Ulcerate confront the inevitably of death and tragedy on their latest album | The Listener | Chicago Reader

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Ulcerate confront the inevitably of death and tragedy on their latest album

The New Zealand metal trio’s latest album, Stare Into Death and Be Still, feels even more prescient months after its release.


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  • Courtesy the artist
  • Ulcerate

I'd never claim to have more than an armchair interest in psychology, but I posit that the chronic pandemic/election/existential-crisis fatigue that Americans are living through in 2020 has resulted in some level of mass anhedonia. So it's all the more thrilling when you find something that you're genuinely stoked about.

When New Zealand extreme-metal trio Ulcerate dropped Stare Into Death and Be Still (Debemer Morti) in early spring, the world was still coming to grips with the realities of the COVID-19 pandemic, and the album felt so on the nose that after listening to it a couple times I had to mentally file it away as "something to revisit to when it doesn't feel like the world is collapsing." Months later, that anxious tension sure hasn't passed, but I've also given up on the possibility of escapist listening and leaned back into my love of music that feels like it's fighting from within the fire—whether that fire is out in the world or inside yourself.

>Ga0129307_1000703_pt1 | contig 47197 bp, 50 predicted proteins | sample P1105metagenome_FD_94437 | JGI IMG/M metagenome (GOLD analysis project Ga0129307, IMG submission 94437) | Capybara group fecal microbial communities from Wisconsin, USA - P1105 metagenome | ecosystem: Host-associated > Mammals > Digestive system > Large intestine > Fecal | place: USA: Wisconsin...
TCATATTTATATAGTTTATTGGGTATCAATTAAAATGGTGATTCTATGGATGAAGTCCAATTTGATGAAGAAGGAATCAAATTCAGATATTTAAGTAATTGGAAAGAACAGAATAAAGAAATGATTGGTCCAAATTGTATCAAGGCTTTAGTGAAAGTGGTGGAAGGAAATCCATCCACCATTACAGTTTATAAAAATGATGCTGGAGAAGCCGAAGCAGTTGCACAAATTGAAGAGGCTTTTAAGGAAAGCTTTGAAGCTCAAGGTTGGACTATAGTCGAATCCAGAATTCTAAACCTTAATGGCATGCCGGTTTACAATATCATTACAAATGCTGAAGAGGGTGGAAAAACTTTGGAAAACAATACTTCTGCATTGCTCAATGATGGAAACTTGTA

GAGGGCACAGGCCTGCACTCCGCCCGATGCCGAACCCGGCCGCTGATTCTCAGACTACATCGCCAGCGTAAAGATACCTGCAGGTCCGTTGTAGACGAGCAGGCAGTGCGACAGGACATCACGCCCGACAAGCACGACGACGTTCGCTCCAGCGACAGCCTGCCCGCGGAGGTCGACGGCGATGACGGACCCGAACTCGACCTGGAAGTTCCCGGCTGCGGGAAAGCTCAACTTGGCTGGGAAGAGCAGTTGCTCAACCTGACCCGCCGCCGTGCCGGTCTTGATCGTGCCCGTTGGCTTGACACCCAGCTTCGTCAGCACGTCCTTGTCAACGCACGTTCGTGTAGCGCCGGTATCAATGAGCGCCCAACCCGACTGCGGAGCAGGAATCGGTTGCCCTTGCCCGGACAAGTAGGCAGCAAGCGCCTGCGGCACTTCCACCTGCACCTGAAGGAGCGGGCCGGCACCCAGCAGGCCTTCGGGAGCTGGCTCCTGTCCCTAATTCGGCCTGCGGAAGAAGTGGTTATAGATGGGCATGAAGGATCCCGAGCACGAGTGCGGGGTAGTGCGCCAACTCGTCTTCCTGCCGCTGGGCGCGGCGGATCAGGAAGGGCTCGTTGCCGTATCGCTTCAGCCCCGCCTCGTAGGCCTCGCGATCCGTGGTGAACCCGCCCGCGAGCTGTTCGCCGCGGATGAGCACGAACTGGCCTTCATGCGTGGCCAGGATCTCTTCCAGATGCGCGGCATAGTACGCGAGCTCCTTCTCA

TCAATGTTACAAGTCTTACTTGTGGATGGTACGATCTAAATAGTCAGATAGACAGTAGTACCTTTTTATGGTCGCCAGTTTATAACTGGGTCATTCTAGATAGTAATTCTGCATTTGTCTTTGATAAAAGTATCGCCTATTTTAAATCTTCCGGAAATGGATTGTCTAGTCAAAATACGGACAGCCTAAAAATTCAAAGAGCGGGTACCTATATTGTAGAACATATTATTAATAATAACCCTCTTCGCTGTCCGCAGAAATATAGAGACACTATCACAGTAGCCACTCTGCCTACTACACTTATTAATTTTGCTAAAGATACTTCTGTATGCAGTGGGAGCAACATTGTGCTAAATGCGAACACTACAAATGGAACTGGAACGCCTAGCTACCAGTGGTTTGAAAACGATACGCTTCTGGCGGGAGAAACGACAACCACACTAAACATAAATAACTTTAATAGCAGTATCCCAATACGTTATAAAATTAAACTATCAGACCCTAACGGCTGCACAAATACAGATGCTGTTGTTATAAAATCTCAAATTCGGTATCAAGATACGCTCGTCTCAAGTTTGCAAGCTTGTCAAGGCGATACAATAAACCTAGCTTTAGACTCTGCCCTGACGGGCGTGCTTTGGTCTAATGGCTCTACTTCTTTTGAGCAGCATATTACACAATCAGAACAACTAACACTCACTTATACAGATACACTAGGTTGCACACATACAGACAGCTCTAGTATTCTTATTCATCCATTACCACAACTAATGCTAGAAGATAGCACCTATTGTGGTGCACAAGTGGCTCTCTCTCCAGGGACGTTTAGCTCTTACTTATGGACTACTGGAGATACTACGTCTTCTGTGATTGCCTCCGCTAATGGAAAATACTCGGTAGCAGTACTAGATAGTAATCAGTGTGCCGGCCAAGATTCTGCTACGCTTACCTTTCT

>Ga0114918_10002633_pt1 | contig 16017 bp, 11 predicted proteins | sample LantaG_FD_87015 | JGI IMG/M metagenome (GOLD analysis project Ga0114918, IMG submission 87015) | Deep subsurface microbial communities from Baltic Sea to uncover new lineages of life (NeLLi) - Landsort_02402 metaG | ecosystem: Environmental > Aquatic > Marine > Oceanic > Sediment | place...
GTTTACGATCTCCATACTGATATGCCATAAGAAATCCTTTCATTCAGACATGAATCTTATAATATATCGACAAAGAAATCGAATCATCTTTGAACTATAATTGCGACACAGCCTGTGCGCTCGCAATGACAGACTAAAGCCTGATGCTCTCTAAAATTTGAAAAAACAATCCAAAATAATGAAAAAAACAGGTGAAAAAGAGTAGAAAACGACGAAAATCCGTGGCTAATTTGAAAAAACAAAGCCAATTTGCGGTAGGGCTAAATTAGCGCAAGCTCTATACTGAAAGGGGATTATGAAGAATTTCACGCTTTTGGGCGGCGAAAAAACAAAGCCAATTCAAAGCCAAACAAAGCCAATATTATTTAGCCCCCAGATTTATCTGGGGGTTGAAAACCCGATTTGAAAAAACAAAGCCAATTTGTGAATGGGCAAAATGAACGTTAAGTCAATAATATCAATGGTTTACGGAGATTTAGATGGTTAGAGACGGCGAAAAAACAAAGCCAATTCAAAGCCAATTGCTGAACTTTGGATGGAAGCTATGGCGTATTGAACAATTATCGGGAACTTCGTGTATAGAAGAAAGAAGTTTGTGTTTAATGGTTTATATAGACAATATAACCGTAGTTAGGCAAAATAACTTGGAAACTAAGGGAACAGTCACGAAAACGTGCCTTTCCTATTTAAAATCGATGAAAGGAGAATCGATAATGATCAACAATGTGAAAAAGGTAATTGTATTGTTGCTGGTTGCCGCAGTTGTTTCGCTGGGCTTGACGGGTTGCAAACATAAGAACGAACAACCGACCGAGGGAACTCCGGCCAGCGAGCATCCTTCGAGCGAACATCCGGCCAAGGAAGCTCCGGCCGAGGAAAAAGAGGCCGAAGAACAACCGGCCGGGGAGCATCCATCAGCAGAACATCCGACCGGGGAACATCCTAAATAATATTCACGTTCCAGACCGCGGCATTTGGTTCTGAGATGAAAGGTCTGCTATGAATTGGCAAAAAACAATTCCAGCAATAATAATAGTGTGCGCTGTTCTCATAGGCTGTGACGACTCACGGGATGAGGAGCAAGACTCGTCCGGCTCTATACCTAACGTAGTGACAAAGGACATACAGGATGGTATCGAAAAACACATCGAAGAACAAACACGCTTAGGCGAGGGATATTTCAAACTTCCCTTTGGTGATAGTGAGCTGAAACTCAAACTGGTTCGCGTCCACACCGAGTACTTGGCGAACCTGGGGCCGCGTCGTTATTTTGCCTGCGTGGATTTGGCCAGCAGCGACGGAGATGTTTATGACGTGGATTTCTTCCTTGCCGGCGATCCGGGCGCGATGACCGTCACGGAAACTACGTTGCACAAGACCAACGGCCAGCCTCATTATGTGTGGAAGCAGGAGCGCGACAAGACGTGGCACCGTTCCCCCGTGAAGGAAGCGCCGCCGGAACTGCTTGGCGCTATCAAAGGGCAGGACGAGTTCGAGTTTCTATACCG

Stare Into Death and Be Still more than fits that bill. It's a sprawling, atmospheric, and highly technical album, teeming with thematic material that deals with death and tragedy as visible, known entities that people have no choice but to face—often with their eyes pried open like Malcom McDowell's in A Clockwork Orange. Nowhere is that more apparent than on its titanium-strength title track, a hulking, emotive behemoth that stays riveting through every twist and turn of its nearly eight and a half minutes. "Starved of breath and fearing the detachment from all / Submit to unseen tyranny / We have reached the brink of this terminal world," sings bassist Paul Kelland. This might seem despairing or nihilistic, but you can't find resiliency without living through some shit; by confronting the worst of life head-on, you can tap into inner strength you didn't know you had.  v

The Listener is a weekly sampling of music Reader staffers love. Absolutely anything goes, and you can reach us at thelistener@chicagoreader.com.

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